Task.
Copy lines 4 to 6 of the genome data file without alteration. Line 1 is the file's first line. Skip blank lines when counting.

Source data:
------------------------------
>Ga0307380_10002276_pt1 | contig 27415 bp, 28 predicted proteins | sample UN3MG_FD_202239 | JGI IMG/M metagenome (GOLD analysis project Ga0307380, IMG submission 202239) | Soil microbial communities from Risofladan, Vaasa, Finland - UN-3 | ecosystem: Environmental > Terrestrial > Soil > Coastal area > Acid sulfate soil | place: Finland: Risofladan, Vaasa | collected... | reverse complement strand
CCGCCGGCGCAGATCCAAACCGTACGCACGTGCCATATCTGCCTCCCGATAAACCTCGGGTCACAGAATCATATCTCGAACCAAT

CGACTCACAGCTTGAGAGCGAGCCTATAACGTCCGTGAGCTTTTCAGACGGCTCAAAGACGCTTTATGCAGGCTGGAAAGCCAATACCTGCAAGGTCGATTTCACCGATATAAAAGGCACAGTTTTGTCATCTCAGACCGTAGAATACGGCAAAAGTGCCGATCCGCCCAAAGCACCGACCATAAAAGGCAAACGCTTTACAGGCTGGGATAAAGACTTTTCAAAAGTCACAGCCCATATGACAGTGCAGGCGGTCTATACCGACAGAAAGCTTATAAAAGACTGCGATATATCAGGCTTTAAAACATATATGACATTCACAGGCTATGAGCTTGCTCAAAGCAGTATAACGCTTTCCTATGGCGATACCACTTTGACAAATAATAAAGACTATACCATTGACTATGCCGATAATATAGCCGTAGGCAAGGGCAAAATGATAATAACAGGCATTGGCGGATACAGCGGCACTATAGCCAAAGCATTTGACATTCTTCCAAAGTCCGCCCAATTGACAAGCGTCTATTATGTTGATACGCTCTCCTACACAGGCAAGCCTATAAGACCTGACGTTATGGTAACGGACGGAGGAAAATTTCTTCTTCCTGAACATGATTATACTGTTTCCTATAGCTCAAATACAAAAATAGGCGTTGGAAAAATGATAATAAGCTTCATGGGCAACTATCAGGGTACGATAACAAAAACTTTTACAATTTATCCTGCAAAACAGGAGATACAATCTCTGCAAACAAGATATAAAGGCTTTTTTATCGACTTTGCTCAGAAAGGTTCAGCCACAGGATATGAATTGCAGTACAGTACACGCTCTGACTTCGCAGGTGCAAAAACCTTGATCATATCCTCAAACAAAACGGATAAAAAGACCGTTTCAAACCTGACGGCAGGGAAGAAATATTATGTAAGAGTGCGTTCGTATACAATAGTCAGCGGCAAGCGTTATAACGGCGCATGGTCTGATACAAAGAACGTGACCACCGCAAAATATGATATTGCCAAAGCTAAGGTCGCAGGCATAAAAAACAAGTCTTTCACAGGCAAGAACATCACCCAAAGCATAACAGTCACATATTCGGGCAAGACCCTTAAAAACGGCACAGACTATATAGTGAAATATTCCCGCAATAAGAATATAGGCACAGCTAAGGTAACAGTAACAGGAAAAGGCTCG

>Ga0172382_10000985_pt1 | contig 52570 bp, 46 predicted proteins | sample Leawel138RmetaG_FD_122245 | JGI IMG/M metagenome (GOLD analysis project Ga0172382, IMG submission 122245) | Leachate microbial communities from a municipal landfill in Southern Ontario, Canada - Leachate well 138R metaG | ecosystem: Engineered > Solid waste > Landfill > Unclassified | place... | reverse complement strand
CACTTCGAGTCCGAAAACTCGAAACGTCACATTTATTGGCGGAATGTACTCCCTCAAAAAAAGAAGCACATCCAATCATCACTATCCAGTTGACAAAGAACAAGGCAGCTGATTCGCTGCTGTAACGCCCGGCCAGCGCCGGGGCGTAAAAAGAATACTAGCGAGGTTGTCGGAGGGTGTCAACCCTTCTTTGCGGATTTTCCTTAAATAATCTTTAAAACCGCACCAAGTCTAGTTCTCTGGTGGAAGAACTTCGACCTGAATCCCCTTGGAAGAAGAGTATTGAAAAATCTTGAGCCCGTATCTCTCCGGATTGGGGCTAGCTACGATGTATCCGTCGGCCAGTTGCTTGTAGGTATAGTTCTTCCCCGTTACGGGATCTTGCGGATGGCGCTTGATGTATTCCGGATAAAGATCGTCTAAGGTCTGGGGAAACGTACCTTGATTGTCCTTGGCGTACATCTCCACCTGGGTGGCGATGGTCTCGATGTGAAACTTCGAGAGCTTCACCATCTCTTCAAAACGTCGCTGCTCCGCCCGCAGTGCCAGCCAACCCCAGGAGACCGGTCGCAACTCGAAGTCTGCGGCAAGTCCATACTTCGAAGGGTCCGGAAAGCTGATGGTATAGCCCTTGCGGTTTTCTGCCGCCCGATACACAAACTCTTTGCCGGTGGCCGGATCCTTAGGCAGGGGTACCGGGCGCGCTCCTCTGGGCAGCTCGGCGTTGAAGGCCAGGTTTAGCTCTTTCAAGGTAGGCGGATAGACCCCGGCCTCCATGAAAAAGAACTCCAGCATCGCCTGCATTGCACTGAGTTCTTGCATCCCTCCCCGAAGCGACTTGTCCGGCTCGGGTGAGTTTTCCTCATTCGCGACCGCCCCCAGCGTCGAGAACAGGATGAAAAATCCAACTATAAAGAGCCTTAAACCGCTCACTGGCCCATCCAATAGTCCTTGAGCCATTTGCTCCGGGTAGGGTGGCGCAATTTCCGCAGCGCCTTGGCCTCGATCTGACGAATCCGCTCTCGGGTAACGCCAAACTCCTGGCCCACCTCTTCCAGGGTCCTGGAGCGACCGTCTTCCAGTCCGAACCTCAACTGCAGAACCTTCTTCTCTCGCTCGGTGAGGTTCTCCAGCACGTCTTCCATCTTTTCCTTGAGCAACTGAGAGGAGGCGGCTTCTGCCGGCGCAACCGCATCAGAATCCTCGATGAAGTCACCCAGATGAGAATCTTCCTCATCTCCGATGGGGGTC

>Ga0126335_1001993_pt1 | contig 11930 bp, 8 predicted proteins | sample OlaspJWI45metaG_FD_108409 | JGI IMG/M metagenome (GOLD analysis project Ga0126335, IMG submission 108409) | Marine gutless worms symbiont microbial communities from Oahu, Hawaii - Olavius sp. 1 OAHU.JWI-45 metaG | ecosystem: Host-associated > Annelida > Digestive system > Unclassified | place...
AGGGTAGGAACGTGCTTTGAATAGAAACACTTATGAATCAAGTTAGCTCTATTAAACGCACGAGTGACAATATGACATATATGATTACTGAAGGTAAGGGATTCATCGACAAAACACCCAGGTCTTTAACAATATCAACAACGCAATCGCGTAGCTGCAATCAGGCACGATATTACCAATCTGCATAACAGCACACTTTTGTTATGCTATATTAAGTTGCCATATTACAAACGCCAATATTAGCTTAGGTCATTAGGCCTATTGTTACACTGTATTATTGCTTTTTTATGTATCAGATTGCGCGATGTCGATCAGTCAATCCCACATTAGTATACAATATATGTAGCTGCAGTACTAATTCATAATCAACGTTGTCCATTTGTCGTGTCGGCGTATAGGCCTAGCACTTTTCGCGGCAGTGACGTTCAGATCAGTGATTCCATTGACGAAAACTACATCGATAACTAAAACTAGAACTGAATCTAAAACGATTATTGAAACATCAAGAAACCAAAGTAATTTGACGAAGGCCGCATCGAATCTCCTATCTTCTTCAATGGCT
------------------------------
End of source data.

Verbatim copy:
>Ga0172382_10000985_pt1 | contig 52570 bp, 46 predicted proteins | sample Leawel138RmetaG_FD_122245 | JGI IMG/M metagenome (GOLD analysis project Ga0172382, IMG submission 122245) | Leachate microbial communities from a municipal landfill in Southern Ontario, Canada - Leachate well 138R metaG | ecosystem: Engineered > Solid waste > Landfill > Unclassified | place... | reverse complement strand
CACTTCGAGTCCGAAAACTCGAAACGTCACATTTATTGGCGGAATGTACTCCCTCAAAAAAAGAAGCACATCCAATCATCACTATCCAGTTGACAAAGAACAAGGCAGCTGATTCGCTGCTGTAACGCCCGGCCAGCGCCGGGGCGTAAAAAGAATACTAGCGAGGTTGTCGGAGGGTGTCAACCCTTCTTTGCGGATTTTCCTTAAATAATCTTTAAAACCGCACCAAGTCTAGTTCTCTGGTGGAAGAACTTCGACCTGAATCCCCTTGGAAGAAGAGTATTGAAAAATCTTGAGCCCGTATCTCTCCGGATTGGGGCTAGCTACGATGTATCCGTCGGCCAGTTGCTTGTAGGTATAGTTCTTCCCCGTTACGGGATCTTGCGGATGGCGCTTGATGTATTCCGGATAAAGATCGTCTAAGGTCTGGGGAAACGTACCTTGATTGTCCTTGGCGTACATCTCCACCTGGGTGGCGATGGTCTCGATGTGAAACTTCGAGAGCTTCACCATCTCTTCAAAACGTCGCTGCTCCGCCCGCAGTGCCAGCCAACCCCAGGAGACCGGTCGCAACTCGAAGTCTGCGGCAAGTCCATACTTCGAAGGGTCCGGAAAGCTGATGGTATAGCCCTTGCGGTTTTCTGCCGCCCGATACACAAACTCTTTGCCGGTGGCCGGATCCTTAGGCAGGGGTACCGGGCGCGCTCCTCTGGGCAGCTCGGCGTTGAAGGCCAGGTTTAGCTCTTTCAAGGTAGGCGGATAGACCCCGGCCTCCATGAAAAAGAACTCCAGCATCGCCTGCATTGCACTGAGTTCTTGCATCCCTCCCCGAAGCGACTTGTCCGGCTCGGGTGAGTTTTCCTCATTCGCGACCGCCCCCAGCGTCGAGAACAGGATGAAAAATCCAACTATAAAGAGCCTTAAACCGCTCACTGGCCCATCCAATAGTCCTTGAGCCATTTGCTCCGGGTAGGGTGGCGCAATTTCCGCAGCGCCTTGGCCTCGATCTGACGAATCCGCTCTCGGGTAACGCCAAACTCCTGGCCCACCTCTTCCAGGGTCCTGGAGCGACCGTCTTCCAGTCCGAACCTCAACTGCAGAACCTTCTTCTCTCGCTCGGTGAGGTTCTCCAGCACGTCTTCCATCTTTTCCTTGAGCAACTGAGAGGAGGCGGCTTCTGCCGGCGCAACCGCATCAGAATCCTCGATGAAGTCACCCAGATGAGAATCTTCCTCATCTCCGATGGGGGTC

>Ga0126335_1001993_pt1 | contig 11930 bp, 8 predicted proteins | sample OlaspJWI45metaG_FD_108409 | JGI IMG/M metagenome (GOLD analysis project Ga0126335, IMG submission 108409) | Marine gutless worms symbiont microbial communities from Oahu, Hawaii - Olavius sp. 1 OAHU.JWI-45 metaG | ecosystem: Host-associated > Annelida > Digestive system > Unclassified | place...